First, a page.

I’ve just made a genealogical breakthrough – one that might lead me to the origins of my Dad’s paternal grandfather. Michael Christopher Byrne is my longest standing genealogy brick wall and I’ve travelled every conceivable avenue in the search of him - with zero results. Now, there’s more than a glimmer of hope he’ll soon be found.
Do you remember a few weeks ago, back in December, I was following up on a family story about Michael’s rumoured brother, Tom, the child who supposedly died when he fell out of a tree? Well, it seems that story was true after all.
I found Tom!
Thomas Byrne was only seven years old when he died on 15 May 1876. He suffered from acute hydrocephalus, a condition more commonly known as ‘water on the brain’. And, one of the common causes of hydrocephalus is head trauma, which is not inconsistent with a fall from a tree. The poor little chap survived for three weeks before his death, yet the doctor could do nothing to save his life.
Tom’s death certificate contains a wealth of information. He was described as being the ‘son of a butler’. My great-grandfather’s marriage certificate confirms his father was a butler, though unfortunately, neither record gives any clue as to where the man worked.
The biggest surprise on the death certificate was Tom’s last address. He died in Yellow Walls - the same townland in Malahide, Co. Dublin where I grew up – where Michael Byrne married Elizabeth Mahon in 1892. So, the Byrne family was in Malahide at least sixteen years before my great-grandparent’s marriage.
People in rural villages have awfully long memories. More than 100 years after Tom died in Yellow Walls, the Mahons still claimed us Byrnes were ‘blow-ins from Co. Wicklow’. So, I had expected Michael Byrne was from somewhere other than Malahide, and now it seems he lived there from childhood. He probably did come from somewhere else originally, as chances are I would have found him by now, otherwise.
Back to Tom - Neither his father nor his mother registered his death. Four days after the sorry event, a man named Michael Power made his way to the village of Malahide and informed the registrar of the boy’s passing. Michael Power was with Tom when he died. I doubt Tom was out socialising while suffering from acute hydrocephalus, so he must have been living with the Powers in Yellow Walls.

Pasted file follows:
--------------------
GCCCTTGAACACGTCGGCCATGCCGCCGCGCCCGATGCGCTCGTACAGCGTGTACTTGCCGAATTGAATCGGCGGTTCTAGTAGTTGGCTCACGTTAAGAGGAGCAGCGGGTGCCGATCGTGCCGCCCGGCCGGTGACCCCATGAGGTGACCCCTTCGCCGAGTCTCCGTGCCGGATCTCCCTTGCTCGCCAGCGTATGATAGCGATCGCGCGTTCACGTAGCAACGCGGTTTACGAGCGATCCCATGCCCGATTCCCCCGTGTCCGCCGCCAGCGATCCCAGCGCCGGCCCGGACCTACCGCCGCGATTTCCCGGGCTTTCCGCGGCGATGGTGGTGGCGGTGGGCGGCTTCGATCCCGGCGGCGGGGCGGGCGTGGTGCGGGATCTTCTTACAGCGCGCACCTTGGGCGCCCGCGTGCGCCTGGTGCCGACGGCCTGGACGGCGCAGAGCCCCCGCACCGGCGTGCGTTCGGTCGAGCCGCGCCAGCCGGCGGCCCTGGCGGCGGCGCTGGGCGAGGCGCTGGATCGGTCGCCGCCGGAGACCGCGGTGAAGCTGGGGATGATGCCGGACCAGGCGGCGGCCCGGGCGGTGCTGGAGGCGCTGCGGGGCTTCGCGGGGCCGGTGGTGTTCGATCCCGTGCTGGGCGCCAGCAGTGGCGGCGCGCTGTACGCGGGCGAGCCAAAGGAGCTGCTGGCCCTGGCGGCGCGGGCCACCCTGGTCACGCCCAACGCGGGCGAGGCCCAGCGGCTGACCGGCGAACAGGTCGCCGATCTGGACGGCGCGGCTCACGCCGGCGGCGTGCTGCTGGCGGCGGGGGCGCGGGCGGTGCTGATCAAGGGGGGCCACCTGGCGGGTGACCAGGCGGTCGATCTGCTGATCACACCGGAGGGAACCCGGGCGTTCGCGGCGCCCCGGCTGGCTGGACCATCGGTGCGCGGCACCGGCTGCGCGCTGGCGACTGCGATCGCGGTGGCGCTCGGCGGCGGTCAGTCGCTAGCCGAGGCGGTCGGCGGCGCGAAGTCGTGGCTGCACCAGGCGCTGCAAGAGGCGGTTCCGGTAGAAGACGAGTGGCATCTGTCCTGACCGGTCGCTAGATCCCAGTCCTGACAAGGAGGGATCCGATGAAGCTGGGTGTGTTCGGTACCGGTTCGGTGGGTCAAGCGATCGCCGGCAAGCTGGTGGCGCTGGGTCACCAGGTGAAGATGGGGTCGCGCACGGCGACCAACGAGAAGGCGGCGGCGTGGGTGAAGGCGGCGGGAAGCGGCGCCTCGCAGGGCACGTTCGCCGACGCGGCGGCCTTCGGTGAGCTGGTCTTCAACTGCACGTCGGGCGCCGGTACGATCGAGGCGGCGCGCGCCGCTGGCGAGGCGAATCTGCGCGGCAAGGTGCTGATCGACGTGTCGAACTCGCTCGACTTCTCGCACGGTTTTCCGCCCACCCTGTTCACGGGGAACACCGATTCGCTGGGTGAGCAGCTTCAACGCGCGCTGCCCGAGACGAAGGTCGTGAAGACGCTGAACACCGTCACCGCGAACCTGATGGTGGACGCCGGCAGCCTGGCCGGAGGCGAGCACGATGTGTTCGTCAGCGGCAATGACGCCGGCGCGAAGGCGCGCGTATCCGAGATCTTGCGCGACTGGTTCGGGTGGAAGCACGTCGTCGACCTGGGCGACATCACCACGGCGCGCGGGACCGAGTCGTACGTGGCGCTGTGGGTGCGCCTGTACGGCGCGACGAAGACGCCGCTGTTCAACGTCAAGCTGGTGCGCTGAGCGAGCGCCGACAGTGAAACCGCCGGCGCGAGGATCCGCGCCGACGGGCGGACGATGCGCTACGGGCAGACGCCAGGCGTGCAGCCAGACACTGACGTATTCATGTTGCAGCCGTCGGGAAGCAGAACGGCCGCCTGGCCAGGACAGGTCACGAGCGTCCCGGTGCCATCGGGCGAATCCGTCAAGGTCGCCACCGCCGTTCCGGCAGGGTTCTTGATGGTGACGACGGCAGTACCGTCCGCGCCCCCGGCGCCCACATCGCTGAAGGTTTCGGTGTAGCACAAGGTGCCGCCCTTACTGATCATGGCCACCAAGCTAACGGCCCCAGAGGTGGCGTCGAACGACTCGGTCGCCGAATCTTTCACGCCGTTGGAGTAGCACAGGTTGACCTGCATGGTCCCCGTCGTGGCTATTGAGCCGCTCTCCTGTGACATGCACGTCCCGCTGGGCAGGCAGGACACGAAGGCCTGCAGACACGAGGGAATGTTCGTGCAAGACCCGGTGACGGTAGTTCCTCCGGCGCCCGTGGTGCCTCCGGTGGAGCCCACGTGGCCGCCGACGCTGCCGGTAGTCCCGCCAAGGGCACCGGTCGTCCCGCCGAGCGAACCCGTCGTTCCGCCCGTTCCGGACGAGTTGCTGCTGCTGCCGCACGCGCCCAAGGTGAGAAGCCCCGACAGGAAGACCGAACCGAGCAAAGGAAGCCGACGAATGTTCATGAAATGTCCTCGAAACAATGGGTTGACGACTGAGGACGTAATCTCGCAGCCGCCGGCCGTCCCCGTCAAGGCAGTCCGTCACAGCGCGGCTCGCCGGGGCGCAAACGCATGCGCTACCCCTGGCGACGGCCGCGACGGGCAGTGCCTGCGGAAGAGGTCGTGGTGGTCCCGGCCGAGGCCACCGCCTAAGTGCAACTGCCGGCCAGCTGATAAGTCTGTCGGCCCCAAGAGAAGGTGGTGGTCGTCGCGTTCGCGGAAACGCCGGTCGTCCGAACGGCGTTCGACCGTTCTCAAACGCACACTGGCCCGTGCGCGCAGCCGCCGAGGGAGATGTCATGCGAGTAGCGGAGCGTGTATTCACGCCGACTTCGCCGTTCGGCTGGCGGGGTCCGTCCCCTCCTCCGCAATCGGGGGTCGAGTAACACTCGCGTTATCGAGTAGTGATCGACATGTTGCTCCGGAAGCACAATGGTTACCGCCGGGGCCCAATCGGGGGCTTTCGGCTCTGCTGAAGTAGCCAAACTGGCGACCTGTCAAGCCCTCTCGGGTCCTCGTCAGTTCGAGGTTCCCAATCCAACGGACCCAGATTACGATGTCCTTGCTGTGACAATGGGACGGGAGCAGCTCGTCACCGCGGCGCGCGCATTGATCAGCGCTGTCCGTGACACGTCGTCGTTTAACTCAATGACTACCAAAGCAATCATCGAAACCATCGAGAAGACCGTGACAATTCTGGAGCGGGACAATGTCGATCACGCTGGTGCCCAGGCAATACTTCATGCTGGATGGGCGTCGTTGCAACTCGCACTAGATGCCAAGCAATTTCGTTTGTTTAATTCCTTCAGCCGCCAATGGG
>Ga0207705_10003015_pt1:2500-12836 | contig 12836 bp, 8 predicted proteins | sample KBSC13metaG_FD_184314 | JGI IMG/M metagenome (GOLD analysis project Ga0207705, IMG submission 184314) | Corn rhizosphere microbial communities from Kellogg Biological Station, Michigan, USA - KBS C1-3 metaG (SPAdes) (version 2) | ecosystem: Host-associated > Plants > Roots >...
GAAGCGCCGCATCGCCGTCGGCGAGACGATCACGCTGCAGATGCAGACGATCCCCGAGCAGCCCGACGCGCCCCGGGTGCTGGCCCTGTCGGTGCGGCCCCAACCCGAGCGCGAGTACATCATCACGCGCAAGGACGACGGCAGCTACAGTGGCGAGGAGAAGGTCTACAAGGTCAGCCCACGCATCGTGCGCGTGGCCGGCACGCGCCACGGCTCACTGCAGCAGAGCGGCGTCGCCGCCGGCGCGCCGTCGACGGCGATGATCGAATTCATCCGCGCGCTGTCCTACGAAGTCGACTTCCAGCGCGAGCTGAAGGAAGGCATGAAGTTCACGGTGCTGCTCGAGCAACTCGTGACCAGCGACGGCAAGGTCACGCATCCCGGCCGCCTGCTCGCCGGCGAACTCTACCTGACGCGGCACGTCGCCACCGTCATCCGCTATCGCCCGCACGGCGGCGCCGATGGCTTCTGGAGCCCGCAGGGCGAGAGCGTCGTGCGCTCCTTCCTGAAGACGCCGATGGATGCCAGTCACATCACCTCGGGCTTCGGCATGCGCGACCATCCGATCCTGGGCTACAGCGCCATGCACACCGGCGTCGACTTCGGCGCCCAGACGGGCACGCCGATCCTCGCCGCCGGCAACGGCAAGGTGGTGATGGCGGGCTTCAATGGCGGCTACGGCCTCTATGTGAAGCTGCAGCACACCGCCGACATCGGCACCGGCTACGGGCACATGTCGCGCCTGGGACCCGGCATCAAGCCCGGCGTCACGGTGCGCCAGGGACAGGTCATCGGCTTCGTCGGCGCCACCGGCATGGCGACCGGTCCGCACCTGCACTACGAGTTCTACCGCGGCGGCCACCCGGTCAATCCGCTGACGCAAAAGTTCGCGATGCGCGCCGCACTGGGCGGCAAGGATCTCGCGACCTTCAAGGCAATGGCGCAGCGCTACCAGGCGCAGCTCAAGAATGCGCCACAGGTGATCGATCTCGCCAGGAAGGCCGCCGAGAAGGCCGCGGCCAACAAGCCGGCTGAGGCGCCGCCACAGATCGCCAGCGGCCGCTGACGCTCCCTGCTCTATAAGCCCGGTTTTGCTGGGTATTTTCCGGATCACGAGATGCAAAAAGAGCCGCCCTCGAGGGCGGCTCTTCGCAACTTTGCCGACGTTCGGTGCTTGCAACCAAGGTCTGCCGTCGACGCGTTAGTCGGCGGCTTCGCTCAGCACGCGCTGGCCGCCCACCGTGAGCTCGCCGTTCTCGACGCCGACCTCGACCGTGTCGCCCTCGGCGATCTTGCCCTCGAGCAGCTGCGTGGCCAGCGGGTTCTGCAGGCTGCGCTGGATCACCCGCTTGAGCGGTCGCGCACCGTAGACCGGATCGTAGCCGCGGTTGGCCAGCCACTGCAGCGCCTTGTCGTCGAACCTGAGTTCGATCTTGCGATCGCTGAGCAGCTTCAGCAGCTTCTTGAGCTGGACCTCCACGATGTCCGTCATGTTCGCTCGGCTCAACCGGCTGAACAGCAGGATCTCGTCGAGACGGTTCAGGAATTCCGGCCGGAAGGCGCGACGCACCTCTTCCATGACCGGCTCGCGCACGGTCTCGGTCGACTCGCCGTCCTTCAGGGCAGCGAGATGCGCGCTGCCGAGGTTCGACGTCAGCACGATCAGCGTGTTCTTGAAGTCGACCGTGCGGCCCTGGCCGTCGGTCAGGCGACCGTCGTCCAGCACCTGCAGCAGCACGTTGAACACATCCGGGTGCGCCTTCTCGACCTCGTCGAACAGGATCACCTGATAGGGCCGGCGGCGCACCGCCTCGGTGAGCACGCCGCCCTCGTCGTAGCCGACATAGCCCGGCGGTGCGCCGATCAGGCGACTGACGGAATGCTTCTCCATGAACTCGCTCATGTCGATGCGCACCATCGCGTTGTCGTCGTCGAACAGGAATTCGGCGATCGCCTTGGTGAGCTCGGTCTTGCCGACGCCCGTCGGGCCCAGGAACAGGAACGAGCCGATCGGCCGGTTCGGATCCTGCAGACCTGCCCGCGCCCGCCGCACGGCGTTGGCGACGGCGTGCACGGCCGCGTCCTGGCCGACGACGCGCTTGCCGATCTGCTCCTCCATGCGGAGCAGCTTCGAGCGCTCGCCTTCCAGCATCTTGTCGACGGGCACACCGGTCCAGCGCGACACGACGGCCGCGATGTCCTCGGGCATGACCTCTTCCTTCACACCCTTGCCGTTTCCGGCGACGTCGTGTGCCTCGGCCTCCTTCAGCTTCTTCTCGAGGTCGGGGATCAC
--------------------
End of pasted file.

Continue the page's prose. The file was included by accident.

The question is - why? And where were his parents?
I have come across Michael Power before. It is actually quite intriguing just how often the Powers turn up in my research. In 1873, Michael Power married Mary (Leahy) Radcliffe. Mary was the widow of Christopher Radcliffe, my mother’s second great-granduncle. In 1894, Mary Power was Godmother to Dad’s paternal uncle, John Byrne. And, at the time of the 1901 census, Dad’s mother and her elder sister were ‘living ‘in foster-care’ with Mary Power. Now, here they are, yet again, taking care of poor little Tom.
Michael and Mary Power lived in ‘Rose Cottage’, just up the road from ‘Black Raven’, on the corner of Estuary Road and the Swords Road. When my great-grandfather got married, he gave his address as Yellow Walls, and three months earlier, when he purchased his first dog licence, he said he lived on the Swords Road. Rose Cottage is in Yellow Walls, on the Swords Road.
Is it possible Michael Byrne grew up in Rose Cottage? Perhaps either Mary or Michael Power was a relation of ours. Or, perhaps the two Byrne boys were orphaned and were ‘fostered’ by the Powers. Or, maybe I’m just losing the run of myself.
Next… well, I’ll see if I can find Tom’s birth register. And, I’ll take another look at the Powers. I do have a good feeling this time. For the first time in ages, there are ‘next steps’ in the search for Dad’s grandfather.
Source: Copy death register, Thomas Byrne, 1876, Balrothery, General Register Office; Image credit: Pixabay
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